In the book Good, Good Father Tomlin and Barrett  use dreamy illustrations, strong rhyming sentence structure, and a wonderfully age appropriate story to help teach our little ones what aspects truly make God a good father.

Overall, I was really pleased with the construction of the book. It's durable  board book pages are perfect for its intended audience to hold, turn, and interact with. The story itself is easy to  read with a strong rhyming structure that helps make children's stories so much easier to read (be it the first, third, or tenth time in a row). The narrative also was intentional in its drawing on a wide variety of examples to help children start to see just how vast the nature of this good father is.

My only concern is that some younger children may be  confused as to why their own fathers don't live up to the image formed by the book as it not explicitly stated that the book is talking about God and that no human father can be all these things all the time. My own son was a bit confused due to his age and comprehension.

4 out of 5 stars

Disclosure of Material Connection: I received this book free from the publisher through the BookLook Bloggers <http://booklookbloggers.com> book review bloggers program. I was not required to write a positive review. The opinions I have expressed are my own. I am disclosing this in accordance with the Federal Trade Commission’s 16 CFR, Part 255 <http://www.access.gpo.gov/nara/cfr/waisidx_03/16cfr255_03.html> : “Guides Concerning the Use of Endorsements and Testimonials in Advertising.

Thursday, January 19, 2017

The Innkeeper of Ivy Hill by Julie Klassen

The Innkeeper of Ivy Hill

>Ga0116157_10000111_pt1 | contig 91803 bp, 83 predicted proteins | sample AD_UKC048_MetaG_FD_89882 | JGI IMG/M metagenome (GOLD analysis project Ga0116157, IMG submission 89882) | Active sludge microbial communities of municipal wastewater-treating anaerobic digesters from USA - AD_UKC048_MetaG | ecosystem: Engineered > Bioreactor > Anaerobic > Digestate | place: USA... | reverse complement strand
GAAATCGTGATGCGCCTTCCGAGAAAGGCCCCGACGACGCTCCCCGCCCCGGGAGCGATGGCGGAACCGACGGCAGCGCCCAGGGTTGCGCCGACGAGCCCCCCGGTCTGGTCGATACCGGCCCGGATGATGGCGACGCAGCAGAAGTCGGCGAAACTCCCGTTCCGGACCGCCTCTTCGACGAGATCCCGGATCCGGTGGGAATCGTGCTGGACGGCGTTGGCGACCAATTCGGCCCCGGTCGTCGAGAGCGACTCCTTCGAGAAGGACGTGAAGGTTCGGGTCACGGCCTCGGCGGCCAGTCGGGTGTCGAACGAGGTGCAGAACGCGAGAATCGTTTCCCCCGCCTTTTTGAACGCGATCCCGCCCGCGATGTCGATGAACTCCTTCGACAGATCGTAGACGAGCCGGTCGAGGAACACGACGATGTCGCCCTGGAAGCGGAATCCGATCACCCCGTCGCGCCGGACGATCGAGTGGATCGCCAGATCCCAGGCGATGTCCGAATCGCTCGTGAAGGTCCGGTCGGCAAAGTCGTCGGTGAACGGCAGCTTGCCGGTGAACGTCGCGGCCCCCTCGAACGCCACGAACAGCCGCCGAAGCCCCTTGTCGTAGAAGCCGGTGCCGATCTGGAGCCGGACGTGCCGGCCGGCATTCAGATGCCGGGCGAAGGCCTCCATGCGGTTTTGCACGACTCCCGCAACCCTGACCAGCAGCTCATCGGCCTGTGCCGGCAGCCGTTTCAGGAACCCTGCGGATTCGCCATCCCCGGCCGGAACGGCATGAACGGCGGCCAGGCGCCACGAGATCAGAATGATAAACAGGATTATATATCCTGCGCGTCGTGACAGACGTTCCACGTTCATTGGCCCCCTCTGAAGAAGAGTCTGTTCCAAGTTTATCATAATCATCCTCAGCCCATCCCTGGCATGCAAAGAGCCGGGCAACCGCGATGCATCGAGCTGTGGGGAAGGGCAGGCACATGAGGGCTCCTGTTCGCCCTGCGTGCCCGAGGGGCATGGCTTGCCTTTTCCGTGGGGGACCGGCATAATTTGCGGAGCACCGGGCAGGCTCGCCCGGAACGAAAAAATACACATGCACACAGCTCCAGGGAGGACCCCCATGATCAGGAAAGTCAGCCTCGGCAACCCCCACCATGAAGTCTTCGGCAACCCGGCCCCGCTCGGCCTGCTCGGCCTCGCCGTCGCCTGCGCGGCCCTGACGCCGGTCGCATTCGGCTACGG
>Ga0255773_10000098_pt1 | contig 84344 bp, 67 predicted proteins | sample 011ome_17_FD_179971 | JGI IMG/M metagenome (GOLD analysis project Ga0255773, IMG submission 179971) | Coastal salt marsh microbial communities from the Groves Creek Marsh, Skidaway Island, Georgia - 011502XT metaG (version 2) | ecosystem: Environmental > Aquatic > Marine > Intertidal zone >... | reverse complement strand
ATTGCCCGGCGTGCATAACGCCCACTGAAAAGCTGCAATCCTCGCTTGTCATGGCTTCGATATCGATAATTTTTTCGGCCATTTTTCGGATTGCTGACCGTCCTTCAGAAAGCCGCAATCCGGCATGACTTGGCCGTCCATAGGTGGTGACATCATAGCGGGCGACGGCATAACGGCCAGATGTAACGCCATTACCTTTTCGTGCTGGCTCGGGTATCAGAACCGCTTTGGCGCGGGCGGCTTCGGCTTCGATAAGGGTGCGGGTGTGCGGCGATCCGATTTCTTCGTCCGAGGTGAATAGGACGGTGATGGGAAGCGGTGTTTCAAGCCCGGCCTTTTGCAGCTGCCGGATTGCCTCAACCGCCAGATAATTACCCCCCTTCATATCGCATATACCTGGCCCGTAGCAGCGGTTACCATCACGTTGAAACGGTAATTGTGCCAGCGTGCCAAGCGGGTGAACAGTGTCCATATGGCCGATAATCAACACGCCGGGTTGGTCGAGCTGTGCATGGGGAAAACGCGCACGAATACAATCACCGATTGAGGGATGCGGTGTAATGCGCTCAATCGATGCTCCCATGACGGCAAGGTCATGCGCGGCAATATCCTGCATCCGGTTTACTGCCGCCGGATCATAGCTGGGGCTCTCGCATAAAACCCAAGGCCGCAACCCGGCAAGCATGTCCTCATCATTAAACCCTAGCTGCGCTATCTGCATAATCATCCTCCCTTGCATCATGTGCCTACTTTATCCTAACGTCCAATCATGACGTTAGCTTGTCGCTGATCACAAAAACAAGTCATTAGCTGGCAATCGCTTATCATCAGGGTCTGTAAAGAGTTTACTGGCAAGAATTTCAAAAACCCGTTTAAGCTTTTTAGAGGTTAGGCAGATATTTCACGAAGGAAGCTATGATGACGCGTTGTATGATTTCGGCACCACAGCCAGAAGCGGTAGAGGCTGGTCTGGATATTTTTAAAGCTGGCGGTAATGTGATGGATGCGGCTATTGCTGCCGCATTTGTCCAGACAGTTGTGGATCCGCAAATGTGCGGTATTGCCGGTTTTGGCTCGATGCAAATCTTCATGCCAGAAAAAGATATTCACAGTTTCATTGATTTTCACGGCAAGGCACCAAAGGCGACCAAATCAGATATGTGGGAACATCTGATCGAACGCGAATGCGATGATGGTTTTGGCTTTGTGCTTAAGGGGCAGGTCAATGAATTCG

The lifeblood of the village of Ivy Hill is its coaching inn, The Bell. When the innkeeper dies suddenly, his genteel wife, Jane Bell, becomes the reluctant landlady. Jane has no idea how to manage a business, but with the town’s livelihood at stake and a large loan due, she must quickly find a way to save the inn.

Despite their strained relationship, Jane turns to her resentful mother-in-law, Thora, for help. Formerly mistress of The Bell, Thora is struggling to overcome her losses and find purpose for the future. As she works with Jane, two men from her past vie for her attention, but Thora has promised herself never to marry again. Will one of them convince her to embrace a second chance at love?
(excerpt from back of book)

My least favourite part of Julie Klassen's writing is that it took me so long to discover it. Hands down, Klassen has quickly risen to become my favourite historical fiction author and I've yet to be disappointed by her work. 

The Innkeeper of Ivy Hill promised to be interesting from the get go as it marks Klassen's first foray into the realm of a serial. I was a little concerned that by spreading her scope and characters further she would lose some of the charm and satisfaction within her stories but, if book 1 is any indication, Klassen's writing is just as polished within a series as in her excellent stand alones.

With Ivy Hill, there was a definite sense of world building. 
While Jane was the central figure due to her role of import within the Inn, there was an underlying feel that her personal story would come into greater evidence  as the series progresses.